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Austin gets immersed in marine environment

For most college students, spending the summer behind a microscope does not sound like a picturesque summer vacation. For undergraduates enrolled in the University Program’s first summer session at the Dauphin Island Sea Lab (DISL), time behind the microscope is only part of the picture. Local University of South Alabama student, Kayla Austin of Clanton, joined other college students from around the country enrolled at the DISL to gain hands-on experience in the marine environment, as well as firsthand knowledge from professors who are passionate about the fields they teach.

Some of the marine-specialized courses offered during the first summer session were: Coastal Wetland Ecology; Marine Invertebrate Zoology; Marine Biology; Coastal Zone Management; and Intro to Oceanography, a particularly relevant and topical class in light of the oil spill in the Gulf of Mexico. While students spent hours in the classroom listening to lectures and in the laboratory dissecting marine specimens, a great deal of time was spent in the field, enhancing their educational experiences with hands-on learning. Students collected marine samples in Mobile Bay and the Gulf of Mexico aboard the DISL’s research vessel, the Alabama Discovery. They also participated in extended field exercises that had them hip-deep in a salt marsh or on the sandy beaches of dune habitats. Many students also journeyed to St. Andrews State Park in Panama City, FL, to get an up-close look at a natural marine habit through a snorkeling adventure.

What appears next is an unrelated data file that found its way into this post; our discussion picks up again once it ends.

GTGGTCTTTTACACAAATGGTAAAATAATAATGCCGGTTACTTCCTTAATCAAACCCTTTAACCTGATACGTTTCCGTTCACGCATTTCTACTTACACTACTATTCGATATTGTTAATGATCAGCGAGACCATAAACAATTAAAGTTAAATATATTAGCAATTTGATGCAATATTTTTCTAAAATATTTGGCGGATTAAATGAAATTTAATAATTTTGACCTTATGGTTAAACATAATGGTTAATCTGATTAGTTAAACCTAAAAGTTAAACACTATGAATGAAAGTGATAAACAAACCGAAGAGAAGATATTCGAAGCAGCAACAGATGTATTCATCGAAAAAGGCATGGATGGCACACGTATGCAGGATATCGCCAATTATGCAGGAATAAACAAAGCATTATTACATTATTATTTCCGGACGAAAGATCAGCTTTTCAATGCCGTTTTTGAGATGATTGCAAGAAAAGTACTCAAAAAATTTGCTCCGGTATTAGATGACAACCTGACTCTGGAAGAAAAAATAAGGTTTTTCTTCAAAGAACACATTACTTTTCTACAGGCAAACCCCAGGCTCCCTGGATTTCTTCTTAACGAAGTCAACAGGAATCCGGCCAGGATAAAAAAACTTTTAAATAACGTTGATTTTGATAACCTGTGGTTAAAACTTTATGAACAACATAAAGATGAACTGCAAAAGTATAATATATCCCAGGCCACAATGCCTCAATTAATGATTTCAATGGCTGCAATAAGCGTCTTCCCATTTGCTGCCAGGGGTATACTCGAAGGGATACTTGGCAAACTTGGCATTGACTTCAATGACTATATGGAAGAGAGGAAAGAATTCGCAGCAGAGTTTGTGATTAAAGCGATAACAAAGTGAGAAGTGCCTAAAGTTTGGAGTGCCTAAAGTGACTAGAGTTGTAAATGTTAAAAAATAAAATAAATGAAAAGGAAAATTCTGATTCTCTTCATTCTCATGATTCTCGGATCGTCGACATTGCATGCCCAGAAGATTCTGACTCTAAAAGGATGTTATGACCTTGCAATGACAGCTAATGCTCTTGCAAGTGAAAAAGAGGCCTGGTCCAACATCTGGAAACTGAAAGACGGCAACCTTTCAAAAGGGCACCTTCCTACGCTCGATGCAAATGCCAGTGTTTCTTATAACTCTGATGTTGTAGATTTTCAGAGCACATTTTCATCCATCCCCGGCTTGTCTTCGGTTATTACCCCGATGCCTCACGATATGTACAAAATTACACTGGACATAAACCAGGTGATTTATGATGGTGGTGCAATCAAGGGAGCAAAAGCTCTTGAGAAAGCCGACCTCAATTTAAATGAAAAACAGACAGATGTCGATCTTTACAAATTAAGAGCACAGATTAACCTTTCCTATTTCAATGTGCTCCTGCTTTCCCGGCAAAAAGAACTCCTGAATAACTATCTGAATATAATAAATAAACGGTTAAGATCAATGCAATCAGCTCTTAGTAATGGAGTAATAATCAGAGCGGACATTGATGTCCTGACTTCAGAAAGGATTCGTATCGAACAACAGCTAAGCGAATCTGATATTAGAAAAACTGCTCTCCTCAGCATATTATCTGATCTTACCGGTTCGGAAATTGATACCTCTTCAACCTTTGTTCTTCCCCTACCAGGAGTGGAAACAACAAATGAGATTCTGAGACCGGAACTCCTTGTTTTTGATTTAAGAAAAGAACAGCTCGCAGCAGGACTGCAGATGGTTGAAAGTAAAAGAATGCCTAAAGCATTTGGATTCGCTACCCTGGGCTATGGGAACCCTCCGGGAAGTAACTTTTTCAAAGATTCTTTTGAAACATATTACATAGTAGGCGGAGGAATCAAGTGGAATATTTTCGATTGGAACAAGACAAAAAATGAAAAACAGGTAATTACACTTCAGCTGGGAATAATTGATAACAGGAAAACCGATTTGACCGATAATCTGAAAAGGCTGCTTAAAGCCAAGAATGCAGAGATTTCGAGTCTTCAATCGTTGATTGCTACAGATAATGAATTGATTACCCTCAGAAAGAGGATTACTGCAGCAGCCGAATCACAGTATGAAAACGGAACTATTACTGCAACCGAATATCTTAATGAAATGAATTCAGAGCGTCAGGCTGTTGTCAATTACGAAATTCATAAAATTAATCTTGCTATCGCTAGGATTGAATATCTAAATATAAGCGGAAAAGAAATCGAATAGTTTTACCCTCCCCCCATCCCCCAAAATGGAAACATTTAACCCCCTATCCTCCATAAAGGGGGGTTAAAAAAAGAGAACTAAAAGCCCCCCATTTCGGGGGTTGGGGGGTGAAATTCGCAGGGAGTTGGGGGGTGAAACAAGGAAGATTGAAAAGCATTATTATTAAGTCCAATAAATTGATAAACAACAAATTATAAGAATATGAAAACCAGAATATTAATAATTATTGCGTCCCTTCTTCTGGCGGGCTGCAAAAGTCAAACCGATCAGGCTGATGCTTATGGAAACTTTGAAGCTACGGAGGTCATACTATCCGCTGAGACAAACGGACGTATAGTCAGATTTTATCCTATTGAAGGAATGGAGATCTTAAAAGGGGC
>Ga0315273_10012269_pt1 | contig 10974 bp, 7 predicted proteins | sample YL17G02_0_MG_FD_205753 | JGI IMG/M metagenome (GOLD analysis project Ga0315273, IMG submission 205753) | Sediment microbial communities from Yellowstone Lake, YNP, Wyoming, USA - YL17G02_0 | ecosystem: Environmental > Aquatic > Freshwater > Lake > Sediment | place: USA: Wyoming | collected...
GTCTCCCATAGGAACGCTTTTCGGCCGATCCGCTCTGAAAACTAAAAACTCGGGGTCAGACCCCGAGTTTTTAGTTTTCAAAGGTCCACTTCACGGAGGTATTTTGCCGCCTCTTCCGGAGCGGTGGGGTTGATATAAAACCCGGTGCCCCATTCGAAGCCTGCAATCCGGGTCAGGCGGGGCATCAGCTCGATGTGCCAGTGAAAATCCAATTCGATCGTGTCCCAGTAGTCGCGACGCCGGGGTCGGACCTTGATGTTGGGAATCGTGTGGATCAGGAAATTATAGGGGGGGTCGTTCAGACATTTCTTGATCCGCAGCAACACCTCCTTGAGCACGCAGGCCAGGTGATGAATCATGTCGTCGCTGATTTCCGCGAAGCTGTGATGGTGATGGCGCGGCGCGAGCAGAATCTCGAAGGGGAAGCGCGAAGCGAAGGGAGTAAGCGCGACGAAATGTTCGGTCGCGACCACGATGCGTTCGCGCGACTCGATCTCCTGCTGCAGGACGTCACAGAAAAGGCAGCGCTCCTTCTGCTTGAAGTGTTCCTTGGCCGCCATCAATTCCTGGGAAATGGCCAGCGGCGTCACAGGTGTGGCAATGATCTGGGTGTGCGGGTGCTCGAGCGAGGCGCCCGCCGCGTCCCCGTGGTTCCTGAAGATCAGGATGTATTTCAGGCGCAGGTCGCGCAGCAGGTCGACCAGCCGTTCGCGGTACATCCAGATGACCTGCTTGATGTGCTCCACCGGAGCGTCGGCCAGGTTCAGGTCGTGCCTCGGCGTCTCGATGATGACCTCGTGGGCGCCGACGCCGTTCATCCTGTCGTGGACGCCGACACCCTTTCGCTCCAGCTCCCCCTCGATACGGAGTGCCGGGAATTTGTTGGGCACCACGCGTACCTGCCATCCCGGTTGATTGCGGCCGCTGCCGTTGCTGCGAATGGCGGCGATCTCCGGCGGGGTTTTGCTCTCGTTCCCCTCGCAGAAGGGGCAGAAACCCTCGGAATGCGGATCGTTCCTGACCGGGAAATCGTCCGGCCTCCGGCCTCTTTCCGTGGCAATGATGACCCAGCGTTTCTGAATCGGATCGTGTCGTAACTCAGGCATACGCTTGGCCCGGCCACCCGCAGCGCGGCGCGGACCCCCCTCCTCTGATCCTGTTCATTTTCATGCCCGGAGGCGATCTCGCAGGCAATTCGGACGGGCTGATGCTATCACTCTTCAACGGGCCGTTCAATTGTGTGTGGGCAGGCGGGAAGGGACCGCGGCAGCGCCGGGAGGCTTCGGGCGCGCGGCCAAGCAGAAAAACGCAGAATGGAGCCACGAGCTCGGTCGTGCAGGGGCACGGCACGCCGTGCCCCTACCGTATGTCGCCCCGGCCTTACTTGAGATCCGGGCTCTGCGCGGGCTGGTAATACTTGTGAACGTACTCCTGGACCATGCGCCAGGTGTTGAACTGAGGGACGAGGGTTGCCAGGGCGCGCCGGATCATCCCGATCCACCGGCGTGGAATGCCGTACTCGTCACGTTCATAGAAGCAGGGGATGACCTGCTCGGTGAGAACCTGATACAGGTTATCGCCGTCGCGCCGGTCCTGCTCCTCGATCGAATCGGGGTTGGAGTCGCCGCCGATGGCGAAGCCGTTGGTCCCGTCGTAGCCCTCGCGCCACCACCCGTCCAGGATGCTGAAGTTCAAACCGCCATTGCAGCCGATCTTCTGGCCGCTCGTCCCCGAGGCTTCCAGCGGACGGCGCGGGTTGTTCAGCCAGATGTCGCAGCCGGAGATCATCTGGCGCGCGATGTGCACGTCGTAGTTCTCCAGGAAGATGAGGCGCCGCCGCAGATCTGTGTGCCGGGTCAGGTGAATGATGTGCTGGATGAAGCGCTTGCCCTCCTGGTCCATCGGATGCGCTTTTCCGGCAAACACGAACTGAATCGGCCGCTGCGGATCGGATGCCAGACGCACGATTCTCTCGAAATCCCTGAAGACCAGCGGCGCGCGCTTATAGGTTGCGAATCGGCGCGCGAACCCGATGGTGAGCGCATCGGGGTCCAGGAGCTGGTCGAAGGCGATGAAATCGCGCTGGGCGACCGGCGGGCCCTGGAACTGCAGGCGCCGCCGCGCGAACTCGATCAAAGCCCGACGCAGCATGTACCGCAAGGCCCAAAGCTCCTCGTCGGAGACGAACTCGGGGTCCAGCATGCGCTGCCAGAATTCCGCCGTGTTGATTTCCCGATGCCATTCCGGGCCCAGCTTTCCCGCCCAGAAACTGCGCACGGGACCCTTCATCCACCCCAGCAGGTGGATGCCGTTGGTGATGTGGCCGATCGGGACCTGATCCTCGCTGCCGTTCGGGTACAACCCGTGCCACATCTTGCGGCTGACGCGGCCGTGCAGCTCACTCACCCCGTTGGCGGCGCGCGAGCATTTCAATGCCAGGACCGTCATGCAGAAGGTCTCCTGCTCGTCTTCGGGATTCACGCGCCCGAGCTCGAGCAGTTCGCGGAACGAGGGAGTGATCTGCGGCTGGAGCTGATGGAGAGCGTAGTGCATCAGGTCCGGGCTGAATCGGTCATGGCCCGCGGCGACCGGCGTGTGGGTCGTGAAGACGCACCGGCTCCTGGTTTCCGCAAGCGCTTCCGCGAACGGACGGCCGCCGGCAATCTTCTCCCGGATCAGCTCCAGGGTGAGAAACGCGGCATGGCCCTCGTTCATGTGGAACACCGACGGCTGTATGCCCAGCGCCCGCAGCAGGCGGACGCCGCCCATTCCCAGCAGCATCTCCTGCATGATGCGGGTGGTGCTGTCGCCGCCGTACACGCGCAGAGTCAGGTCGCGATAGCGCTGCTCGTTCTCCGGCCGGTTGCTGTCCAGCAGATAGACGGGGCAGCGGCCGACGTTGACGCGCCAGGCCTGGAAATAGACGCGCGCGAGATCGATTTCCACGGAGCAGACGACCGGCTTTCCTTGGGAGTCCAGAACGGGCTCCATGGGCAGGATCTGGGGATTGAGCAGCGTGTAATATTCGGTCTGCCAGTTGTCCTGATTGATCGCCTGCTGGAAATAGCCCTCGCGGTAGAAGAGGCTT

While the courses were challenging and the work-load was heavy, students experience an intensive marine program that introduced different aspects of field-work, laboratory instruction and classroom lecture. Not only are they able to return to the university with new knowledge and experiences, but they also will carry with them a summer of memories and friendships that they have made while at the Dauphin Island Sea Lab.